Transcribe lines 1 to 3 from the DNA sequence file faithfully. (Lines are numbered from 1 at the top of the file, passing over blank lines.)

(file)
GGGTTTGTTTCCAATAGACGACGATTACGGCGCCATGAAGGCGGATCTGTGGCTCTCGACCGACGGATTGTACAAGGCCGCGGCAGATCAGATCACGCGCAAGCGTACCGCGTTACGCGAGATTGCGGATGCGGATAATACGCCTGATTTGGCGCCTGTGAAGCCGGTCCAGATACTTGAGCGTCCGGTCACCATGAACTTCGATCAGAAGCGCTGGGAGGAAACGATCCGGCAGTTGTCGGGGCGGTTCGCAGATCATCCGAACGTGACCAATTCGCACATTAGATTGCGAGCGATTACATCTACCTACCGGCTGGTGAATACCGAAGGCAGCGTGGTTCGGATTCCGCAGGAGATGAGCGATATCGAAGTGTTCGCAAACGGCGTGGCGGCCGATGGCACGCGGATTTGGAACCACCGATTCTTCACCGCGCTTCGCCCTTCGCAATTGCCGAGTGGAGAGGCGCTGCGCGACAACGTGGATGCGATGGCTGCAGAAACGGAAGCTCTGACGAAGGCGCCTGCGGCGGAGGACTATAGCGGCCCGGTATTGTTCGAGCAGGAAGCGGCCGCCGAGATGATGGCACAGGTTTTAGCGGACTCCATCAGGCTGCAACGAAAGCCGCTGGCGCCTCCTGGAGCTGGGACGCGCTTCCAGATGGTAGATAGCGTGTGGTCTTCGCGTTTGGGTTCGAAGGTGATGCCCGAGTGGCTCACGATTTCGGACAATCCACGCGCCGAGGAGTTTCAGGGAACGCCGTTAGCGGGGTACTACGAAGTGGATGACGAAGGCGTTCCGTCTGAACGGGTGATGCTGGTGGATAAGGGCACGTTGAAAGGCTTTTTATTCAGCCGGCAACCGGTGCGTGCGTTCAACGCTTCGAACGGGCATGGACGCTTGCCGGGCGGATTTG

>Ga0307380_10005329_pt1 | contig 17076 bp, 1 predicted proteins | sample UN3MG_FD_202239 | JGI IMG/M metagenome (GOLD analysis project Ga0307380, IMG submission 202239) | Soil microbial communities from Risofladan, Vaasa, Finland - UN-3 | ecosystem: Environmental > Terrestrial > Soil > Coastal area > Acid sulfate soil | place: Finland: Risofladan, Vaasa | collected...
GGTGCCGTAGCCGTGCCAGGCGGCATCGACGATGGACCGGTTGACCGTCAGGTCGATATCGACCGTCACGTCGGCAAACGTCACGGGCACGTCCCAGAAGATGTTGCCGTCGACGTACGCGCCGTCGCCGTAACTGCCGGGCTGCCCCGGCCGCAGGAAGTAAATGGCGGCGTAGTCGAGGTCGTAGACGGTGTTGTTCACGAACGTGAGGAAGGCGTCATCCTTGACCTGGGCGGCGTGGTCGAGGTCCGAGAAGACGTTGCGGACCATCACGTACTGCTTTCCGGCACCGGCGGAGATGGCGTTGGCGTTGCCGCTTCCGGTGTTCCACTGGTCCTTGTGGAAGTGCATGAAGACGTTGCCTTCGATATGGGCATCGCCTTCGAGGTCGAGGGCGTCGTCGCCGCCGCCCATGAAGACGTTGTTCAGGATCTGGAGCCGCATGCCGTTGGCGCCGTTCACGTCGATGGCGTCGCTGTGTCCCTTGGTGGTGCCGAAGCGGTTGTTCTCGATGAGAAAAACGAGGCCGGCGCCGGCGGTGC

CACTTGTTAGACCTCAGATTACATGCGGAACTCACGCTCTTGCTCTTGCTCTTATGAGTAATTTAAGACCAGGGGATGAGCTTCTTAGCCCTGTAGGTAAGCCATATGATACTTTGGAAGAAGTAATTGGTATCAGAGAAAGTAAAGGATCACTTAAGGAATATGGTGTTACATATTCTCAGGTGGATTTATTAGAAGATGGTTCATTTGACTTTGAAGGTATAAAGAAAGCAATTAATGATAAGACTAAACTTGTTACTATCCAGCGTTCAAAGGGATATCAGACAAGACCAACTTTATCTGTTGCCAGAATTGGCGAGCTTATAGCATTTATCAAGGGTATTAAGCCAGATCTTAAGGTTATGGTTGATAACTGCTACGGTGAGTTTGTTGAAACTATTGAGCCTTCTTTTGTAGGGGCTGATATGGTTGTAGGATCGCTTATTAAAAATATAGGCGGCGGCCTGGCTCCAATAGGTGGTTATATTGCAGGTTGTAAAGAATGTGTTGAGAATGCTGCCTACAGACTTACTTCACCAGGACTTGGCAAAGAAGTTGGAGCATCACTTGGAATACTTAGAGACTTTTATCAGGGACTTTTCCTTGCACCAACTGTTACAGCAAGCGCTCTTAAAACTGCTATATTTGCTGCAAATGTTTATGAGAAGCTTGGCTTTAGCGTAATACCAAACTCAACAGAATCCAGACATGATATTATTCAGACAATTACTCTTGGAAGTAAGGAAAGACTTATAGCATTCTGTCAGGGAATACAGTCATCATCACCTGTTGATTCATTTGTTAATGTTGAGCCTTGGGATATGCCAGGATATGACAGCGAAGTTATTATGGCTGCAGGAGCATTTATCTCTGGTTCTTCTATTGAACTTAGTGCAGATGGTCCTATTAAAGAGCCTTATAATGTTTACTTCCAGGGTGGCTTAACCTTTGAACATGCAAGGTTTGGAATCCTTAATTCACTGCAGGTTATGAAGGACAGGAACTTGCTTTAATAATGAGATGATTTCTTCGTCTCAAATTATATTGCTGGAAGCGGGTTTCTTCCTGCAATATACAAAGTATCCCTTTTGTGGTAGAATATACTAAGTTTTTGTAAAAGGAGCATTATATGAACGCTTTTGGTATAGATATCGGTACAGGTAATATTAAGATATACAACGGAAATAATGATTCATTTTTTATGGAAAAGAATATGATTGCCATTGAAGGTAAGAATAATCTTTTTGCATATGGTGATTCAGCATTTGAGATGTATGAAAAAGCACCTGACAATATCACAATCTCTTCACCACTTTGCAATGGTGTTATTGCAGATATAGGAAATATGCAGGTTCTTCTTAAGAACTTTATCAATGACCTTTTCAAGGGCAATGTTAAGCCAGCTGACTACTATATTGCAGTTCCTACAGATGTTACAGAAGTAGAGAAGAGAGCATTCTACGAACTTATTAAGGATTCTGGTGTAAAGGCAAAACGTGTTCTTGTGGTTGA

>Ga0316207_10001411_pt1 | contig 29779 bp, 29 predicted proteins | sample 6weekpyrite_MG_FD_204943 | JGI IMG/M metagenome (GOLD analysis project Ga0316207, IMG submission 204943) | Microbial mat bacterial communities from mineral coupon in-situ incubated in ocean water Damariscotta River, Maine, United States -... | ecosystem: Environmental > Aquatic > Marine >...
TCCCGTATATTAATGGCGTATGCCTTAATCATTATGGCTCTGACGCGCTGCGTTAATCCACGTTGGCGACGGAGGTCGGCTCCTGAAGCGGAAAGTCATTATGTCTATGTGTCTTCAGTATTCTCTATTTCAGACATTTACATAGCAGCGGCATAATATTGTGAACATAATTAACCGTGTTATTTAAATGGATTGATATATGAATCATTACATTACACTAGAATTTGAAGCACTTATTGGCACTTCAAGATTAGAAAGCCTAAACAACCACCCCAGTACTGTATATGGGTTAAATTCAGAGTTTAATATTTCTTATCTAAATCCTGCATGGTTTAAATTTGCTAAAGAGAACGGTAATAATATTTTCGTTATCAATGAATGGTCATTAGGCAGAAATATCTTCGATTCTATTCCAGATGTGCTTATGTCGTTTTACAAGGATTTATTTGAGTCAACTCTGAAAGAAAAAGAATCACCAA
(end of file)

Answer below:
GGGTTTGTTTCCAATAGACGACGATTACGGCGCCATGAAGGCGGATCTGTGGCTCTCGACCGACGGATTGTACAAGGCCGCGGCAGATCAGATCACGCGCAAGCGTACCGCGTTACGCGAGATTGCGGATGCGGATAATACGCCTGATTTGGCGCCTGTGAAGCCGGTCCAGATACTTGAGCGTCCGGTCACCATGAACTTCGATCAGAAGCGCTGGGAGGAAACGATCCGGCAGTTGTCGGGGCGGTTCGCAGATCATCCGAACGTGACCAATTCGCACATTAGATTGCGAGCGATTACATCTACCTACCGGCTGGTGAATACCGAAGGCAGCGTGGTTCGGATTCCGCAGGAGATGAGCGATATCGAAGTGTTCGCAAACGGCGTGGCGGCCGATGGCACGCGGATTTGGAACCACCGATTCTTCACCGCGCTTCGCCCTTCGCAATTGCCGAGTGGAGAGGCGCTGCGCGACAACGTGGATGCGATGGCTGCAGAAACGGAAGCTCTGACGAAGGCGCCTGCGGCGGAGGACTATAGCGGCCCGGTATTGTTCGAGCAGGAAGCGGCCGCCGAGATGATGGCACAGGTTTTAGCGGACTCCATCAGGCTGCAACGAAAGCCGCTGGCGCCTCCTGGAGCTGGGACGCGCTTCCAGATGGTAGATAGCGTGTGGTCTTCGCGTTTGGGTTCGAAGGTGATGCCCGAGTGGCTCACGATTTCGGACAATCCACGCGCCGAGGAGTTTCAGGGAACGCCGTTAGCGGGGTACTACGAAGTGGATGACGAAGGCGTTCCGTCTGAACGGGTGATGCTGGTGGATAAGGGCACGTTGAAAGGCTTTTTATTCAGCCGGCAACCGGTGCGTGCGTTCAACGCTTCGAACGGGCATGGACGCTTGCCGGGCGGATTTG

>Ga0307380_10005329_pt1 | contig 17076 bp, 1 predicted proteins | sample UN3MG_FD_202239 | JGI IMG/M metagenome (GOLD analysis project Ga0307380, IMG submission 202239) | Soil microbial communities from Risofladan, Vaasa, Finland - UN-3 | ecosystem: Environmental > Terrestrial > Soil > Coastal area > Acid sulfate soil | place: Finland: Risofladan, Vaasa | collected...
GGTGCCGTAGCCGTGCCAGGCGGCATCGACGATGGACCGGTTGACCGTCAGGTCGATATCGACCGTCACGTCGGCAAACGTCACGGGCACGTCCCAGAAGATGTTGCCGTCGACGTACGCGCCGTCGCCGTAACTGCCGGGCTGCCCCGGCCGCAGGAAGTAAATGGCGGCGTAGTCGAGGTCGTAGACGGTGTTGTTCACGAACGTGAGGAAGGCGTCATCCTTGACCTGGGCGGCGTGGTCGAGGTCCGAGAAGACGTTGCGGACCATCACGTACTGCTTTCCGGCACCGGCGGAGATGGCGTTGGCGTTGCCGCTTCCGGTGTTCCACTGGTCCTTGTGGAAGTGCATGAAGACGTTGCCTTCGATATGGGCATCGCCTTCGAGGTCGAGGGCGTCGTCGCCGCCGCCCATGAAGACGTTGTTCAGGATCTGGAGCCGCATGCCGTTGGCGCCGTTCACGTCGATGGCGTCGCTGTGTCCCTTGGTGGTGCCGAAGCGGTTGTTCTCGATGAGAAAAACGAGGCCGGCGCCGGCGGTGC